Friday, September 9, 2016

I Liked It Better When ...

 -- By Tom Phillips

1949 Buick Roadmaster
Today the Road to Dotage embarks on a new path, a dead end.  It's entitled "I Liked It Better When..."  

WAIT!  Let me explain...

This is NOT a sentimental series about how life was better in the old days.  Many things are much better now, such as cars that last 10-15 years;  such as free, instant self-publishing, rather than begging some commercial publication for a few inches of space to share your thoughts.  Still, as the song says. "there's something lost, and something gained, in living every day .."  This occasional feature will be a catalog of things lost, or on the way out, that used to make life richer or more enjoyable.  For starters, here's mine:

I liked it better when strangers talked to each other -- at bus stops, sushi bars, lunch counters etc.  Sitting six inches from a fellow New Yorker, or a tourist, used to produce a feeling of mutual curiosity that often led to conversation.  These little encounters were one of my favorite things about life in the big city.  You didn’t learn the other person’s name, or much about their private life, but you passed the time with observations – on the weather, the bus schedule, the soup, etc.  When you disagreed, you could learn something.  When you agreed, it was serendipity on a small scale – confirmation that you have company in this world, that others see things as you do. 

“Passing the time” was something people did together to fend off boredom, loneliness and worry, to make a temporary alliance against some annoyance, or share some passing pleasure. 

Today these conversations are rarer, in danger of extinction. The last time I ate at a sushi bar I was sitting next to a young woman who held her chopsticks in one hand and phone in the other, and only looked up from the screen to select her next bite.  A generation ago, many people would browse through a newspaper if they were eating alone.  But even that could provide an opportunity to talk – you could look over their shoulder and remark on a headline, or ask a question. You could never do that with a person looking at a mobile phone.  The screen is small, the information is private.  Your neighbor is in his own world, and it would be rude to intrude.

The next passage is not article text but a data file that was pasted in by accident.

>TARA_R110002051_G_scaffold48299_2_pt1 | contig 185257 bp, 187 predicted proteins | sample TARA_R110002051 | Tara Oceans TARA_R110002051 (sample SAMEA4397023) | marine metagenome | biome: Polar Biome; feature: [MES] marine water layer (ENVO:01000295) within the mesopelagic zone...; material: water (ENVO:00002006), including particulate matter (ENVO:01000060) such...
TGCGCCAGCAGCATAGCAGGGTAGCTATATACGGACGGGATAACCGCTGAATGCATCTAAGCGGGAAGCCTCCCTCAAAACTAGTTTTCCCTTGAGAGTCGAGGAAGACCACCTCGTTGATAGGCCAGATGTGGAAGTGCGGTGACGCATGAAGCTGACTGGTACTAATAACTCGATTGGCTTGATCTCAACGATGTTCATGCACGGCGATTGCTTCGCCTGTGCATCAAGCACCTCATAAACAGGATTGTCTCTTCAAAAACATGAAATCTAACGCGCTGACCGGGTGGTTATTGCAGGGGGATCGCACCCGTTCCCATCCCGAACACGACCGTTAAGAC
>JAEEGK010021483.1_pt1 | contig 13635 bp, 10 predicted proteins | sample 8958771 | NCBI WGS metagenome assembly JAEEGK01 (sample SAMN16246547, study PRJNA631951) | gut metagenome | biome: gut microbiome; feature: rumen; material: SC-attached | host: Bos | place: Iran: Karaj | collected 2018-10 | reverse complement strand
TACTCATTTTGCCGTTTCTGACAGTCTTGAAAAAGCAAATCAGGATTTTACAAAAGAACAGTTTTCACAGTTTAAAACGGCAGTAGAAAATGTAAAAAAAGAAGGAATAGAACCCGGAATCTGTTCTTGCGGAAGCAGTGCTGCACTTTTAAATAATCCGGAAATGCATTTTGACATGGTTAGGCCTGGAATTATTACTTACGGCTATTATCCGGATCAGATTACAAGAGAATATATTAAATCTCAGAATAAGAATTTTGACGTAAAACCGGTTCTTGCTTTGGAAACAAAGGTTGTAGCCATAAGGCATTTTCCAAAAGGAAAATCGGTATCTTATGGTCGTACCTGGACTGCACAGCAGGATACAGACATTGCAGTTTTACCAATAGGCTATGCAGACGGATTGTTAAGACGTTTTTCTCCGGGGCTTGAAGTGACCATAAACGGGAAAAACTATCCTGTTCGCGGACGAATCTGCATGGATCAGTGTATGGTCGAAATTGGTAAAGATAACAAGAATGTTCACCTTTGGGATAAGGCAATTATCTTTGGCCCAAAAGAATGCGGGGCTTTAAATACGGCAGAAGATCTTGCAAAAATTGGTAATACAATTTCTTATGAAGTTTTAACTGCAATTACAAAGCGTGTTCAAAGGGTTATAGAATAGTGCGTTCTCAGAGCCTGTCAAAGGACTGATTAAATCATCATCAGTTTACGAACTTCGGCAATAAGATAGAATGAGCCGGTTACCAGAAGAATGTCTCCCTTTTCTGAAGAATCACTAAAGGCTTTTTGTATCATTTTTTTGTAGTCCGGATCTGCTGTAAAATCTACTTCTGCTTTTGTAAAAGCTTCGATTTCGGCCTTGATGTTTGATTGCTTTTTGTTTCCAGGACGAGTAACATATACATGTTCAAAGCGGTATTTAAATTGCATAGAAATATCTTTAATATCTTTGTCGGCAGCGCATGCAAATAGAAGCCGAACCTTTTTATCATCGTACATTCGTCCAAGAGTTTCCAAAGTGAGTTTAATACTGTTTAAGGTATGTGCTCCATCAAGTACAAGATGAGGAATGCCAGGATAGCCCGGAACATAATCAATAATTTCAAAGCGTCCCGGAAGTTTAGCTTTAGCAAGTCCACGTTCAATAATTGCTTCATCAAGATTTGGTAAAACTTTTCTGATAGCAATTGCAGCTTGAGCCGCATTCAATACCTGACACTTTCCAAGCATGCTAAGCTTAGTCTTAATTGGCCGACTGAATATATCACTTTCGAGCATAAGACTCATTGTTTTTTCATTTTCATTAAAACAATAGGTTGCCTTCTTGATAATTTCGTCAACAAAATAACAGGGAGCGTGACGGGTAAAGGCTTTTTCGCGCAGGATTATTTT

I liked it better when people got bored in public, and looked around for company.  Now that we have access to constant entertainment and communication, we're starting to realize the value of boredom.  The popular child-rearing book “Bringing Up Bebe” says French parents provide daily opportunities for their children to do nothing, to see what they can make out of unstructured time and space. 

Theologians say this is how God created the universe – ex nihilo, out of nothing.  If we banish nothingness, out of what shall we create?    

Is there something -- or nothing -- that's disappearing from your life?  Write it up in 500 words or less, beginning with the phrase "I liked it better when..."   

Email it as a Word attachment to:   

Submissions may be edited for clarity and length.   Can't wait to see yours!

Copyright 2016 by Tom Phillips 

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